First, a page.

Supply chain spotlight: 2021 UK air cargo review

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2021 proved to be a vital year for the air cargo industry; ongoing sea shipping disruption saw many companies utilise airfreight as a quick and reliable way to transport goods, with airfreight prices soaring to two-and-a-half-times higher than pre-pandemic levels. Alongside soaring demand, Brexit and decarbonisation continued to remain challenges for the sector, as well as the return of passenger travel. In this article, I will examine the key challenges faced this year.

Passenger travel and airfreight are intrinsically linked. Prior to the pandemic, bellyhold cargo at Heathrow Airport accounted for around 60% of UK air freight volume, with the air cargo industry typically representing around 12% of airlines’ revenues on average.

COVID-19 therefore had a major impact on air cargo, following the reduction in passenger travel. As the industry looked to recover in 2021, the easing of restrictions were welcomed; especially when this meant long haul travel was reinstated. These routes are vital, with more than 30% of total airfreight volumed shipped on US routes.

Air travel is a key enabler of trade between the UK and the US, which was worth an estimated £196bn in 2019. The easement of restrictions was therefore encouraging for sector, with internet searches for flights between the two countries taking off; British Airways Holidays saw an increase of nearly 700% for searches to destinations including New York, Los Angeles, and Miami.

However, while the steady return of passenger travel throughout 2021 was very much welcomed by both the passenger and airfreight sectors, at the time of writing, the latest COVID-19 variant – Omicron – once again causes further uncertainty.

Throughout 2022, Logistics UK will continue to work with members to do all it can to support the sector, and will call upon government to continue supporting the vital industry that contributes £7.2bn to the UK economy.

Fifth freedom


Brexit had a significant impact on the air cargo industry. Photo: Pixabay

Brexit changed the way freedoms of the air – the fundamental traffic rights that provide air access – work in practice. And while the first four freedoms – those that allow airlines to fly over airspace, embark and disembark passengers and cargo to, from, and within a given state – were confirmed in the UK-EU free trade deal, the fifth freedom that allows a plane travelling from one country to stop off in a second country, unload cargo and then travel onward to a third country, was not included in the deal.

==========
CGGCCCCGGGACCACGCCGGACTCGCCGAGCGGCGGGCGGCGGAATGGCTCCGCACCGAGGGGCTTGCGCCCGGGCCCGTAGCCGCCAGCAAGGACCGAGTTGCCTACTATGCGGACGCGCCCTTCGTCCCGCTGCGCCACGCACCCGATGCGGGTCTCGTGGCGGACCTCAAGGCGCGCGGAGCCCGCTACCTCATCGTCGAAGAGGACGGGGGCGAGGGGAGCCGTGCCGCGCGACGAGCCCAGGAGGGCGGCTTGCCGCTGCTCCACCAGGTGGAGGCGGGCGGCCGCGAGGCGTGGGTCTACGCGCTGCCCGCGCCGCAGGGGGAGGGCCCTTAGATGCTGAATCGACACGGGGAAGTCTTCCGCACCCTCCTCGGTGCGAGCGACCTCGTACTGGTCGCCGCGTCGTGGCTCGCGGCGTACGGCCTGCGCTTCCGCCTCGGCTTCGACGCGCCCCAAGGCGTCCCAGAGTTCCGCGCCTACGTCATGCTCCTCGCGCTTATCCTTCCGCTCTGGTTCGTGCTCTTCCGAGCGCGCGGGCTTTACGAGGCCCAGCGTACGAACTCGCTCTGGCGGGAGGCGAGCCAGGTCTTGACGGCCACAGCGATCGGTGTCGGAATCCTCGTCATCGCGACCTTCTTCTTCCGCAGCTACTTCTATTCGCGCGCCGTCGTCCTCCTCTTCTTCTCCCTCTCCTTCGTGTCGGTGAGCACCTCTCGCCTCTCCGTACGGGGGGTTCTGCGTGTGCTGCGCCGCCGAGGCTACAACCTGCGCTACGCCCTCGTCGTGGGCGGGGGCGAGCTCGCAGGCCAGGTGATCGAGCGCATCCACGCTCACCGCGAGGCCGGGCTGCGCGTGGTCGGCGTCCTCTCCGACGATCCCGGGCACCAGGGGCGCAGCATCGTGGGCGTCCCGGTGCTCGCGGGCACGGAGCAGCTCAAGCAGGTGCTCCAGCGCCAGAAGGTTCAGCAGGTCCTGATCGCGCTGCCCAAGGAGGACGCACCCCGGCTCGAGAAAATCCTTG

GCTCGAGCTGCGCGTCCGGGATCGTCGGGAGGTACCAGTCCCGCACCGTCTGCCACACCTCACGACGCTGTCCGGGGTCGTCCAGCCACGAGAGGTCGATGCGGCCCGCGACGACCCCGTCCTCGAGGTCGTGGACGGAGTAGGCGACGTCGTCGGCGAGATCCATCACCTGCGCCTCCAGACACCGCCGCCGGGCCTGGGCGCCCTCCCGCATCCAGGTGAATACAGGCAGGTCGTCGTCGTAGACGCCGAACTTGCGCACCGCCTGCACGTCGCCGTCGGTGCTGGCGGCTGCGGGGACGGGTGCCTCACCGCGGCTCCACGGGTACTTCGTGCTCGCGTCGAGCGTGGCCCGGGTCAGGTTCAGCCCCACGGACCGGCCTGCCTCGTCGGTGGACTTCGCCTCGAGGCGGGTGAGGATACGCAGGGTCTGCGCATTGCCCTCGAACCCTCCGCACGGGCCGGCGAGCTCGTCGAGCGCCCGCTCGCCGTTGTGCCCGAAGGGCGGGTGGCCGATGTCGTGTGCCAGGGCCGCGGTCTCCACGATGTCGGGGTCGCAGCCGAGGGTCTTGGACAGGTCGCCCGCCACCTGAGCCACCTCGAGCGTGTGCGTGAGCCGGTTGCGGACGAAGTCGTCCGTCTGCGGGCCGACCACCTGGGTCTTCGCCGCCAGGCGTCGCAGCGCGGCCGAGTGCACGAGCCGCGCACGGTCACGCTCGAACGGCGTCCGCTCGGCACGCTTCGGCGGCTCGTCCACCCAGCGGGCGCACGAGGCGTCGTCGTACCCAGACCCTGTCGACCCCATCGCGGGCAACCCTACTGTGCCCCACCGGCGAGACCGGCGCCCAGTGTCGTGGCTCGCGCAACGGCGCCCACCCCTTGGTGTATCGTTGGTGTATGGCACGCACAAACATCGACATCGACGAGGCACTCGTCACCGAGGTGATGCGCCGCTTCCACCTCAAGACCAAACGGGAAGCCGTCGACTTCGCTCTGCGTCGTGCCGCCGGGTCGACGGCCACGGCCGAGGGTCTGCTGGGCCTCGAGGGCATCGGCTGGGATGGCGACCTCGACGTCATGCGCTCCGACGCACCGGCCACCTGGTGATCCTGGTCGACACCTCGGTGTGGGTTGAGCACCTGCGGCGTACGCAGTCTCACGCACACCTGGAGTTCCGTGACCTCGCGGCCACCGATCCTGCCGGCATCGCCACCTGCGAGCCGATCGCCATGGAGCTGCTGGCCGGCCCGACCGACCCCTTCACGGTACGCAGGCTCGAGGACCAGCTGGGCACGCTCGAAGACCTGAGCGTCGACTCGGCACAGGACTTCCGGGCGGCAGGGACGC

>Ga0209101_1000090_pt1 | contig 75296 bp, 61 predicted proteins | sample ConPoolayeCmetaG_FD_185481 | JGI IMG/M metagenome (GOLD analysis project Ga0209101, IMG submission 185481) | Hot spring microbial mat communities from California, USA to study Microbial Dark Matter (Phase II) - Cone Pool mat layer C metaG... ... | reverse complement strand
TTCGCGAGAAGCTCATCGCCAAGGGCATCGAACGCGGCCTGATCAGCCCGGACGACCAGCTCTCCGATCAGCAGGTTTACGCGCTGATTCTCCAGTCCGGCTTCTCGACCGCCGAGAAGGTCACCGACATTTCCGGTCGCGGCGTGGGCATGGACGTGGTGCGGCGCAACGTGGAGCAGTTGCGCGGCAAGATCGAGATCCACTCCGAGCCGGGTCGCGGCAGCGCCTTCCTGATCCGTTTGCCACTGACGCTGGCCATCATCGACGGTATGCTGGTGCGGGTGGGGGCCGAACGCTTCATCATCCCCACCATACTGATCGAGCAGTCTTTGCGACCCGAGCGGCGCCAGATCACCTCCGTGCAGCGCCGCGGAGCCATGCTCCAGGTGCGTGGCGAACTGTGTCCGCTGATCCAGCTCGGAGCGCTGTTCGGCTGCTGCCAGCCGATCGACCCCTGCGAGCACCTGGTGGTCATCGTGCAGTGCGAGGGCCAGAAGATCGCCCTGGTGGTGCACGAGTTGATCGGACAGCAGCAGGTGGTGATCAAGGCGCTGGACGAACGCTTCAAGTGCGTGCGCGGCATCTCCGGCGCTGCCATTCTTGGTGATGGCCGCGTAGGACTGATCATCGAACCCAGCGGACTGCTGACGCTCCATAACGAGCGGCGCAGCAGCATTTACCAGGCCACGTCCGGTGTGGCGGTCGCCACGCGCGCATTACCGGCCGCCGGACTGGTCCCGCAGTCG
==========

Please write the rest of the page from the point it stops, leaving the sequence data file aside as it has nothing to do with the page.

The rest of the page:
As a result, Logistics UK urged the UK Government to ensure air cargo operations continued to have access to all EU states under fifth freedom rights and negotiations between the Government and EU members continue.  

In March 2021, Logistics UK submitted its response to the government’s consultation on extending the current provision for night flights until 2024, a move strongly supported by its members.

Prior to the pandemic, the majority of air cargo goods were transported via the belly hold of passenger airlines and while long-term recovery across the passenger sector remains uncertain, night flying remains crucial.

Nearly half of express airfreight is flown during the night period to enable time-sensitive, next day deliveries to arrive when due. The regime provided a lifeline for air cargo operations, ensuring that businesses and the public continued to have access to vital products and goods, including medical supplies and vaccination.

In addition to its support for the extension of the night flying regime until 2024, Logistics UK has also urged government to extend the regime for a further year until 2025. With the aviation sector not expected to fully recover until 2024, an additional 12 months would provide much needed certainty to air cargo operators.

Decarbonisation focus

With the release of the Government’s Transport Decarbonisation Plan (TDP), and the UN Climate Change Conference (COP26) held in Glasgow in November, decarbonisation has remained a key focus throughout 2021.

Crucially, within the TDP, the Government stated that it will ‘kick-start’ commercialisation of UK Sustainable Aviation Fuel – as well as consult on a Sustainable Aviation Fuels Mandate – and support the development of new and zero-carbon UK aircraft technology, through the Aerospace Technology Institute (ATI). 

Under current UN timelines, at least 10% of fuel used in global aviation should be sustainable by 2030. In September 2021, the University of Sheffield announced its plans to build a centre that will lead research, innovation and commercial testing of SAFs.

A huge step forward for aviation, it will be the first of its kind in Europe with the facilities to test, validate and certify new types of these fuels, and will help producers to bring their products to market as quickly as possible to help with the industry’s decarbonisation efforts. 

Logistics UK looks forward to seeing the developments made in this throughout 2022 and also looks forward to participating in the consultations announced in the TDP, including the Jet Zero strategy, which will focus on the steps needed to reach net zero aviation emissions by 2050, and targeting net-zero emissions for UK domestic aviation by 2040.  

Logistics UK has worked with members and government on these key challenges throughout 2021 to achieve the best possible results for the sector, and will continue to do so as these issues are set to remain a key focus for 2022.

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